Bouncing and twirling people are everywhere; it appears they are attempting to dance but failing miserably, at least to those who’ve never seen this sort of dancing before – welcome to the Ceilidh! After observing the apparent chaos for several minutes, it is time to work up the courage to join in, despite not knowing the steps. With the help of a Scottish gentleman who knows the ropes and using observation and imitation skills, it is quite possible to get used to the dances at the Ceilidh.
A Ceilidh is an event that consists mostly of different dances and involves Gaelic folk music. To take part in such an adventure, a visit to the BONGO Club is one of the best choices. One of the organisers of this Club is Eilidh Steel and she was willing to answer some questions concerning Ceilidh dancing.
Steel explained that Ceilidh is a Scottish Gaelic word which has evolved from Old Irish. Originally Ceilidh meant a social gathering. This can be associated with the fact that family-members and friends from the Highlands often lived far away from each other. Consequently they came up with a big event to unite the whole family and celebrate together. Such a feast involved, among other things, songs, story telling and dancing, although over the years dancing became the main element of the Ceilidh.
Nowadays there are different kinds of Ceilidh dances depending on the area. Sometimes the speed of the dances differs as well. For example the dances on the west coast are much faster than the ones on the east coast.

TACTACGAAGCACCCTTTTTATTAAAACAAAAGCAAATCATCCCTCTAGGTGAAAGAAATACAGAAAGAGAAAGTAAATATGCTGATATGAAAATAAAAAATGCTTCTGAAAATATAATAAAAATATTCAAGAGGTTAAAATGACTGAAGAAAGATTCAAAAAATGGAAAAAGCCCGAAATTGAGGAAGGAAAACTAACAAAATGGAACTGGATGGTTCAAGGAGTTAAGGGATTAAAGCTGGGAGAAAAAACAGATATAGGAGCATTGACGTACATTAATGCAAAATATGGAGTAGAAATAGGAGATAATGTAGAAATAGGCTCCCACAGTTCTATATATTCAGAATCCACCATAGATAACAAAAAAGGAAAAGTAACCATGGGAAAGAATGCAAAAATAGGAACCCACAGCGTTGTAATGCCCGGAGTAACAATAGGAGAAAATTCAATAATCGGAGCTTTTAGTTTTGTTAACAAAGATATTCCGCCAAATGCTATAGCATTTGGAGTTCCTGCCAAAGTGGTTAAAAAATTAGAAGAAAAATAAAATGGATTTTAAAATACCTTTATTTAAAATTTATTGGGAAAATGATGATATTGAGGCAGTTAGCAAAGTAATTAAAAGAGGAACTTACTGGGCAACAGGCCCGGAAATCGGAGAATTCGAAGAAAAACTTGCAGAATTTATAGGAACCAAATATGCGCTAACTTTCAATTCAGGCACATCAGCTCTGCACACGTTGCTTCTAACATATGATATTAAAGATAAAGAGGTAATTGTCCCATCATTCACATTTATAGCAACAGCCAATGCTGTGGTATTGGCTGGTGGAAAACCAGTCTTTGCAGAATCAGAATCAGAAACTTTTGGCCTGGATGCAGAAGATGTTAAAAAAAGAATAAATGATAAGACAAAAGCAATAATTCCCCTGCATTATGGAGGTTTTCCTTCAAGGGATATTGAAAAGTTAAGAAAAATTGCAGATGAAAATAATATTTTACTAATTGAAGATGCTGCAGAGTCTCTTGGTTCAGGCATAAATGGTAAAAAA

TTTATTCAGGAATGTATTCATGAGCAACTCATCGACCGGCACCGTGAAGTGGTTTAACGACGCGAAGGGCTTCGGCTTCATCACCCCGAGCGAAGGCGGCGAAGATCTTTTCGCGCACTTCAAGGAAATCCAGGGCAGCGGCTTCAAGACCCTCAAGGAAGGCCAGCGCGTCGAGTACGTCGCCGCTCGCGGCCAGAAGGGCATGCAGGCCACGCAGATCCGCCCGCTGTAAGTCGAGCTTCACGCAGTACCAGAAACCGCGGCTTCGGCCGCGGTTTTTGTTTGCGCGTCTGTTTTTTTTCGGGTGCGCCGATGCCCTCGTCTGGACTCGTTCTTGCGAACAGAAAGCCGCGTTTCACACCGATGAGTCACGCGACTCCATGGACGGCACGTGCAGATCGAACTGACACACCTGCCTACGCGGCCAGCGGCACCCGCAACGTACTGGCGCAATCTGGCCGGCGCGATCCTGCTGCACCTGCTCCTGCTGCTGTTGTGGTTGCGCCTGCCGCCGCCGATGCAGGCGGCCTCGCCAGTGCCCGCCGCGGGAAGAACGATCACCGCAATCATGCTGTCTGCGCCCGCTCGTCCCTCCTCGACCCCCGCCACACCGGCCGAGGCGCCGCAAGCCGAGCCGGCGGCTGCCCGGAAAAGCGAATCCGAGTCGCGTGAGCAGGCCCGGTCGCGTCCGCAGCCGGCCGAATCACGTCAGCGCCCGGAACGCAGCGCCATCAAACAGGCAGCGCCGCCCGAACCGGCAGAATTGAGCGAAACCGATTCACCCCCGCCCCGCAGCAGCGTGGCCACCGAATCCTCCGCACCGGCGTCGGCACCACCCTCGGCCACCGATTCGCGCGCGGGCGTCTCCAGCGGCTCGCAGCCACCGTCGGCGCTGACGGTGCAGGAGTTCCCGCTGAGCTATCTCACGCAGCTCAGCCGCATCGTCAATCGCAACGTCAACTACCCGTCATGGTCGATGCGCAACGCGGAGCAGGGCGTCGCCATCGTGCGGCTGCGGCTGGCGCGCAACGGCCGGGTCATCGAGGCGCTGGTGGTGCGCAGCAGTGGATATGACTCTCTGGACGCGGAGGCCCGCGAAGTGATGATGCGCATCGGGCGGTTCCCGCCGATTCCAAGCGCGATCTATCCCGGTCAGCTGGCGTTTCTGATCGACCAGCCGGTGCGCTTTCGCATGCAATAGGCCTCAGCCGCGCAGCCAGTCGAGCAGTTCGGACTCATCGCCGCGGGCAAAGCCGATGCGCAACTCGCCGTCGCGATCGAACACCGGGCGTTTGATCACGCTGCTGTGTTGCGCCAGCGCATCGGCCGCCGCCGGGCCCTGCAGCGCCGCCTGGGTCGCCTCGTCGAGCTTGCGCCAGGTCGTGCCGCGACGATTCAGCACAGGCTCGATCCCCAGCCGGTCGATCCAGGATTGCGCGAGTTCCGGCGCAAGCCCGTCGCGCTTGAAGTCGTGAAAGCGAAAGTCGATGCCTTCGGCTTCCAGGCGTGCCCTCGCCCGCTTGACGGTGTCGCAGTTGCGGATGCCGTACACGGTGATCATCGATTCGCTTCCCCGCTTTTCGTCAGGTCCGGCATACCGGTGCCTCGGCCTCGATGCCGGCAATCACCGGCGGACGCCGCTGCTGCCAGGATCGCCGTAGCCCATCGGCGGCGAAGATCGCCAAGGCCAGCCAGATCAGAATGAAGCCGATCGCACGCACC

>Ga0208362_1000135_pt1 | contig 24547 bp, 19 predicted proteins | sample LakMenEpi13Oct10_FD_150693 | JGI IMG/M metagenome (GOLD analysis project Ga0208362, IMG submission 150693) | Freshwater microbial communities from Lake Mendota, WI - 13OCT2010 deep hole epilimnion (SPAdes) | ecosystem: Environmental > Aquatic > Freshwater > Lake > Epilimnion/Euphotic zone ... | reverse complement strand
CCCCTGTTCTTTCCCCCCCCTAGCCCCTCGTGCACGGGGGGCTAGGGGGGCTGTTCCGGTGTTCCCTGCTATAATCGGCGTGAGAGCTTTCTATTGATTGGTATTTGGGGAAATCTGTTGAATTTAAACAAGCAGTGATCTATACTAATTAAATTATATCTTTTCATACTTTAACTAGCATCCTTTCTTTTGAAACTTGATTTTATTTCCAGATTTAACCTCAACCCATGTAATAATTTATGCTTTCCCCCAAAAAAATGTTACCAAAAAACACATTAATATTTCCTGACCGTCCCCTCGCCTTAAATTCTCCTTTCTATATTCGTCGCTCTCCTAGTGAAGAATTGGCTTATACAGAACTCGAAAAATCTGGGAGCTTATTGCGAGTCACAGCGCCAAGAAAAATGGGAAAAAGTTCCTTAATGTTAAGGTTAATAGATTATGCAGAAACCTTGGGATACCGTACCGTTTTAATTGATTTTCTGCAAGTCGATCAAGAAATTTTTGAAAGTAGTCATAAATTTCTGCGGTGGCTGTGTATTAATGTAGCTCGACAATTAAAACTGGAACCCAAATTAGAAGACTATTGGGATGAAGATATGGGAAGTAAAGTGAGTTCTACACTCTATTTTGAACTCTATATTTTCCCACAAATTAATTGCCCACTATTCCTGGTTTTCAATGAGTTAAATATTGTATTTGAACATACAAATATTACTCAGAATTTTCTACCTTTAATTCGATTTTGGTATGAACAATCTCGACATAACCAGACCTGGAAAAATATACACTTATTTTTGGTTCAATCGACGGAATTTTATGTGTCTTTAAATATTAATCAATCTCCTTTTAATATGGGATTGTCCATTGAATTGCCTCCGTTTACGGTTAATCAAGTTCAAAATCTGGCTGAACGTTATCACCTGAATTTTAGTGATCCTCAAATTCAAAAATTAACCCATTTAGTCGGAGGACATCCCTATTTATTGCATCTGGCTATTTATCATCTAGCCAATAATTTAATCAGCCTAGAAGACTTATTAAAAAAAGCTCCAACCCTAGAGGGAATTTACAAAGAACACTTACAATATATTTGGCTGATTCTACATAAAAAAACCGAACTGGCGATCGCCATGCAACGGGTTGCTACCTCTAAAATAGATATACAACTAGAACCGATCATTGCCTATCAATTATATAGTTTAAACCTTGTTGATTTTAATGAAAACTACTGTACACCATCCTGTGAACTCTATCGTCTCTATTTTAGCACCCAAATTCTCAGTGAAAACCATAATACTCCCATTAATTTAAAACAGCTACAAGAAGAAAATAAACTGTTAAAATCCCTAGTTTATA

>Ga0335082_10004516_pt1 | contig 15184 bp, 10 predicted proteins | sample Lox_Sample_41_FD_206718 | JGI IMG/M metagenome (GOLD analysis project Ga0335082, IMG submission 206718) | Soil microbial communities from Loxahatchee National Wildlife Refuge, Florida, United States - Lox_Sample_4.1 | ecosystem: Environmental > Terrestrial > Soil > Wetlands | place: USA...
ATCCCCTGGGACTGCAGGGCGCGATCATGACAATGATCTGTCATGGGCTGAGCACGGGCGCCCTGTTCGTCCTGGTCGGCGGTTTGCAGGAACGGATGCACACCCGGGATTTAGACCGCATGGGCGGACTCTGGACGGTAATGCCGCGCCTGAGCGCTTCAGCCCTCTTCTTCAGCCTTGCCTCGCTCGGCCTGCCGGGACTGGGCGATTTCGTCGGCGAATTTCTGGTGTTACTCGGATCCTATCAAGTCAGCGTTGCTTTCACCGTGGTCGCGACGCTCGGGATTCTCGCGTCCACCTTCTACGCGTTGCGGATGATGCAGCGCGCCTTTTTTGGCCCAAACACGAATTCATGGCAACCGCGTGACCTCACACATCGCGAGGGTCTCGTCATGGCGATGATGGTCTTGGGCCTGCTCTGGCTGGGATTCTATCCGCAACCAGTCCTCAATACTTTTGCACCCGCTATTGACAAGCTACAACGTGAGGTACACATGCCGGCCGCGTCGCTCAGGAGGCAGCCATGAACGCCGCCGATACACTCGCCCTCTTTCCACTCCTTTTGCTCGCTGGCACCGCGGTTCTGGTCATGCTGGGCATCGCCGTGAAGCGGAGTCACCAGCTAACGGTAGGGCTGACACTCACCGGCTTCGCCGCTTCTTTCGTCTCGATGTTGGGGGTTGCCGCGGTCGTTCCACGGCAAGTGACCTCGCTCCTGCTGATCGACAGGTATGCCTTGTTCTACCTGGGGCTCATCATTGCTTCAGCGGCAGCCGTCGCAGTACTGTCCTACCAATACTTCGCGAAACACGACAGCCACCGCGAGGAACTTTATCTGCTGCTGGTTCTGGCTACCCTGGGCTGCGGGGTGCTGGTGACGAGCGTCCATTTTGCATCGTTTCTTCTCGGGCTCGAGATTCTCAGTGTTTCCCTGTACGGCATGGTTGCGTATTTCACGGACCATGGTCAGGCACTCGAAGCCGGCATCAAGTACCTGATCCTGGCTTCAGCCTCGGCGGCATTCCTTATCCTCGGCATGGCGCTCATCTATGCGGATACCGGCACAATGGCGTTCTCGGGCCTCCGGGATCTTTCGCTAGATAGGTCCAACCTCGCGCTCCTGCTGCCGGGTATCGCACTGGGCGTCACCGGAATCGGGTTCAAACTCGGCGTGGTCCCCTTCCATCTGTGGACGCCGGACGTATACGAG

At the BONGO Club several tourists, who want to experience something traditionally Scottish first-hand, take to the floor. This is normal but as Eilidh Steel confirmed, many locals come to join the dancing as well. The main motivation for attending a Ceilidh would be the social aspect and the fun. It is not surprising that a Ceilidh seems a little like a dating agency comparable to speed-dating only with more spinning. Partners usually change from dance to dance, if it is not a group dance, giving approximately three to five minutes to explore whether the chemistry is right or not.
Being a novice at Ceilidh dancing is no problem because there is always someone who explains the steps. You are free to skip dances in order to relax and to catch your breath, but you should grab the chance to dance and…
Text and photo by Edinburgh team March 2011
CLICK TO FIND OUT MORE